This post first appeared in the Knight-Cronkite News Lab "Lab Report" and is reposted here with permission. The weekly Lab Report newsletter is all about innovation in local broadcast news and is worth a subscribe!
HELP WANTED: Are you a visually sophisticated TV journalist interested in creating enterprise video content for digital-native consumers across all platforms, eventually including a new linear channel? You’ll be supported by a large, deep-pocketed media company but free to do innovative work that’s personally important to you, unrestricted by conventional formulas, daily deadlines, or ratings pressure.
Okay, I made up that too-good-to-be-true job spec, but the job actually exists. It’s called Visual Storyteller, and the outfit looking for more of them is LX, the experiment in attracting younger viewers that the NBCUniversal TV station group introduced (and we wrote about) earlier this fall. It’s essentially open-source innovation — a work in progress for all the world to see on YouTube. For this second installment in our Knight-Cronkite News Lab series on innovations in storytelling — you can read our first report, about ABC’s Community Journalists, here — I went back to learn more about the Visual Storytellers and how they are trying to re-define video reporting.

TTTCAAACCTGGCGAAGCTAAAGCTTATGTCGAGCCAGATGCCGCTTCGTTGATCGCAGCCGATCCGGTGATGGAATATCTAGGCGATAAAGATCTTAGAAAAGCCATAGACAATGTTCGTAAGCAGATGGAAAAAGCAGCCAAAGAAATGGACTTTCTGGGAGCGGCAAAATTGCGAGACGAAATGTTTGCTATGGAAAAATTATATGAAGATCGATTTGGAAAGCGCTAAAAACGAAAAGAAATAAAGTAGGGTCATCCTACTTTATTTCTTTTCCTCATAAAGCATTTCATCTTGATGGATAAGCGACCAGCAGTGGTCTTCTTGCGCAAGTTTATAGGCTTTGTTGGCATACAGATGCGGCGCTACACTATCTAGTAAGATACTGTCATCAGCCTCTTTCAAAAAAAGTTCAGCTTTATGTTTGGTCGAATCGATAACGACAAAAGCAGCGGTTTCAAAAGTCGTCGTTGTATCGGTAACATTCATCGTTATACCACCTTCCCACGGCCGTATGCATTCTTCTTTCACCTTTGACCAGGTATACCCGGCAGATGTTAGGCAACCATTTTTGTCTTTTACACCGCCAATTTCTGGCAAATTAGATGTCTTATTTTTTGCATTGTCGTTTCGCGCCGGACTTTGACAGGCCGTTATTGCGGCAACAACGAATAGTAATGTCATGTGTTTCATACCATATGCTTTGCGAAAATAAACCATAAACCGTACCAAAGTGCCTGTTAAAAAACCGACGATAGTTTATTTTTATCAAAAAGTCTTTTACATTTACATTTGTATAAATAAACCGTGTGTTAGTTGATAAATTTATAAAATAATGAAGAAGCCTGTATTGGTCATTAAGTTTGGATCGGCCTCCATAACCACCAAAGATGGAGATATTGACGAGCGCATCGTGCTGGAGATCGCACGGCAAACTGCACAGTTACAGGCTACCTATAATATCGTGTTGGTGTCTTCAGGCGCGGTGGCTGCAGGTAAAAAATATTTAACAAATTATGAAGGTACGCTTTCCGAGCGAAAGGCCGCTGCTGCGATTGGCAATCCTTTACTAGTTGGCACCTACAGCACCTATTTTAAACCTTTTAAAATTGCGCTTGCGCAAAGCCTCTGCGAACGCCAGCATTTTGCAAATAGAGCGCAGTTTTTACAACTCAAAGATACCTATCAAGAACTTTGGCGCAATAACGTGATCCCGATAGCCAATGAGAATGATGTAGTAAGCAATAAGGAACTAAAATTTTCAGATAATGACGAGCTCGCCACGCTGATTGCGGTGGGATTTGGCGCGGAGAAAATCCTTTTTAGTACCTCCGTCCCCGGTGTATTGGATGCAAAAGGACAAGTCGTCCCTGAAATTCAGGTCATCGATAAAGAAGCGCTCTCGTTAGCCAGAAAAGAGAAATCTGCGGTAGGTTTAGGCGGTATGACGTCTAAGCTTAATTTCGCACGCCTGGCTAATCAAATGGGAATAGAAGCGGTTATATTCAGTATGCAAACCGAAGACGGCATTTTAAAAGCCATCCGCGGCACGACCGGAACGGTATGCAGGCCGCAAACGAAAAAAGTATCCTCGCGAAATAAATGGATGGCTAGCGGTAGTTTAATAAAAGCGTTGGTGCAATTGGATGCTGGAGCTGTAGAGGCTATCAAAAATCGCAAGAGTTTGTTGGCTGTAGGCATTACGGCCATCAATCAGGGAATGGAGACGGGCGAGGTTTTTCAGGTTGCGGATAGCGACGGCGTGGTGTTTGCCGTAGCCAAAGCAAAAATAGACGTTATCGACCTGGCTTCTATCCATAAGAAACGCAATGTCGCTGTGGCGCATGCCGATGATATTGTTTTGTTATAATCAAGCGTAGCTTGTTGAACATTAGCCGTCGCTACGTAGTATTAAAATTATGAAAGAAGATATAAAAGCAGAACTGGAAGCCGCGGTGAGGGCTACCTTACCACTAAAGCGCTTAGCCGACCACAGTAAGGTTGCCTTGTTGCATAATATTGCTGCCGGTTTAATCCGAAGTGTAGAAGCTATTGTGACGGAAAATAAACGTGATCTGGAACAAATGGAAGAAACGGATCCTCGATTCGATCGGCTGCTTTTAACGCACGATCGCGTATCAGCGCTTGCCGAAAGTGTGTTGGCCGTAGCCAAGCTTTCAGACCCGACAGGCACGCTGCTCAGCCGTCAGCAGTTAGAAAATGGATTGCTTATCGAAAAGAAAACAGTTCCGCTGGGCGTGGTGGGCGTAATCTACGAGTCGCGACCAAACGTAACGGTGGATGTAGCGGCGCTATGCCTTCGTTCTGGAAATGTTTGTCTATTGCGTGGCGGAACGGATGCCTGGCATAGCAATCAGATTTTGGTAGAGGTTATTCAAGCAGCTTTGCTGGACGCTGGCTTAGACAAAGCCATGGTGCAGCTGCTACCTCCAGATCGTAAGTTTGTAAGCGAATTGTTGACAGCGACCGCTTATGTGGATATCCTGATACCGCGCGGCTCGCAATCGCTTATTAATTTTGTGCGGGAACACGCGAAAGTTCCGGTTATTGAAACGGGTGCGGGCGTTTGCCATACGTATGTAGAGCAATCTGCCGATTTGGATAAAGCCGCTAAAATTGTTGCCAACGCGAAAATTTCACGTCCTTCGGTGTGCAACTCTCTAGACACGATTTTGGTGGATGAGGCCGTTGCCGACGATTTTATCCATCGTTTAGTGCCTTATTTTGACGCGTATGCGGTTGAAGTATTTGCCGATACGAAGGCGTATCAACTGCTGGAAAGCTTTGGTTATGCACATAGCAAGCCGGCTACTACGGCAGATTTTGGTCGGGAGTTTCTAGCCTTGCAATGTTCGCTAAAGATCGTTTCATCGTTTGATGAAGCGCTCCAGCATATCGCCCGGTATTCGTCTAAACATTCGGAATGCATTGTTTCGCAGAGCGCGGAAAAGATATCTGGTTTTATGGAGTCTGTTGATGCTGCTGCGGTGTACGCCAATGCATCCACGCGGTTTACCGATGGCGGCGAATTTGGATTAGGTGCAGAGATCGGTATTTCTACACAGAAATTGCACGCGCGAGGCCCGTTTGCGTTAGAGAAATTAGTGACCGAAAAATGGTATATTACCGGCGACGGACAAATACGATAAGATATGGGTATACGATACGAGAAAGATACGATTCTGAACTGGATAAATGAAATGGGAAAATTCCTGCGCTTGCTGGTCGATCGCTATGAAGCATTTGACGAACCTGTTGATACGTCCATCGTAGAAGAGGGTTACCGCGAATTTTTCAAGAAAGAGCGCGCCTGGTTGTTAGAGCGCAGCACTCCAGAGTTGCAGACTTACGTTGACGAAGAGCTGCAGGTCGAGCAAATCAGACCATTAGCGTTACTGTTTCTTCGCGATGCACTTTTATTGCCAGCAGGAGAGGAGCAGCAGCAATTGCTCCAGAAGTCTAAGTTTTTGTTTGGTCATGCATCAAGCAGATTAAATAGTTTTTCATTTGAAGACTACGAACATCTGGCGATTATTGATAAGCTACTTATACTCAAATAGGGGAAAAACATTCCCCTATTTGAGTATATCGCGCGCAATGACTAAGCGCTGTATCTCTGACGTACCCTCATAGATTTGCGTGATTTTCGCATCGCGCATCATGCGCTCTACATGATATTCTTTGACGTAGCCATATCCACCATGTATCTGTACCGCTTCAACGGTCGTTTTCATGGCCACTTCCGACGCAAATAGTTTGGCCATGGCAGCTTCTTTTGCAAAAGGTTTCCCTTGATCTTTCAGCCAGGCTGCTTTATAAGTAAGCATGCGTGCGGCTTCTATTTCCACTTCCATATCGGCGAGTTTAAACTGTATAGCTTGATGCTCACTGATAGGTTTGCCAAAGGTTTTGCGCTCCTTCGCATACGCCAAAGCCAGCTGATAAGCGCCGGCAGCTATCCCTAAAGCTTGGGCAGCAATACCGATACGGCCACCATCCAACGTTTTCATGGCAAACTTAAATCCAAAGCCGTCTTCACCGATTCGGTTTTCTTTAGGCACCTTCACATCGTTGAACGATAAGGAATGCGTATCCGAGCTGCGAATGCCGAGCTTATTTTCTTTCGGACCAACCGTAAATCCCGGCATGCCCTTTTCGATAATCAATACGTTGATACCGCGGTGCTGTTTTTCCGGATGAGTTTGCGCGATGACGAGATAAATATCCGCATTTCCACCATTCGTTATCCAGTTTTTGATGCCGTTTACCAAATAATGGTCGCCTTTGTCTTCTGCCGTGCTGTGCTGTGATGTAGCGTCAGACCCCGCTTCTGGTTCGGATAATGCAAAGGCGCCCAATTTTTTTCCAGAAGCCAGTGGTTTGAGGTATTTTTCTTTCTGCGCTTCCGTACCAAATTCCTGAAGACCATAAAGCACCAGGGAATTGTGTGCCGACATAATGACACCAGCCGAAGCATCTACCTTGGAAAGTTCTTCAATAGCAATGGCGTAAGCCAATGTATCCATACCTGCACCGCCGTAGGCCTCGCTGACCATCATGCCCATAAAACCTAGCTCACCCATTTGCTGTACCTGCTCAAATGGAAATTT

“The biggest challenge right now is we’re trying to appeal to two very different audiences,” says LX News Director Meagan Harris. “The millennial and the younger-generation audience is really different from the traditional audience that’s been watching the news for a long time. So LX is an avenue where we can throw any rule out the window and innovate without the risk of losing our core [local TV] audience.”
To carry out that mission, Harris and her NBC colleagues have recruited four “extremely creative people” and told them: “Okay, the handcuffs are off. Let’s just go for it.” We got a chance to speak with three of them — all quite different from one another, but sharing common ground in their reasons for signing on to the new venture.
Clark Fouraker spent more than a decade in local TV newsrooms, picking up a Master’s degree from Columbia Journalism School and a duPont for investigative reporting along the way. He was freelancing at WCBS-TV in New York when “I found full time work at this thing called LX, which was an exciting new opportunity to use the skills I had developed thus far and simultaneously break all the rules and see what happened.”
Fouraker and his colleagues use a variety of narrative techniques and state-of-the-art gear to enhance their reporting. The Visual Storytellers shoot and edit most of their stories themselves. Fouraker acquired a drone license, which he now puts to frequent use. “We have the luxury of not having a broadcast to fill,” Fouraker says. “And that has afforded a great and what I think will be a significant experiment in storytelling styles, figuring out what we like, and what our viewers and audiences respond to.”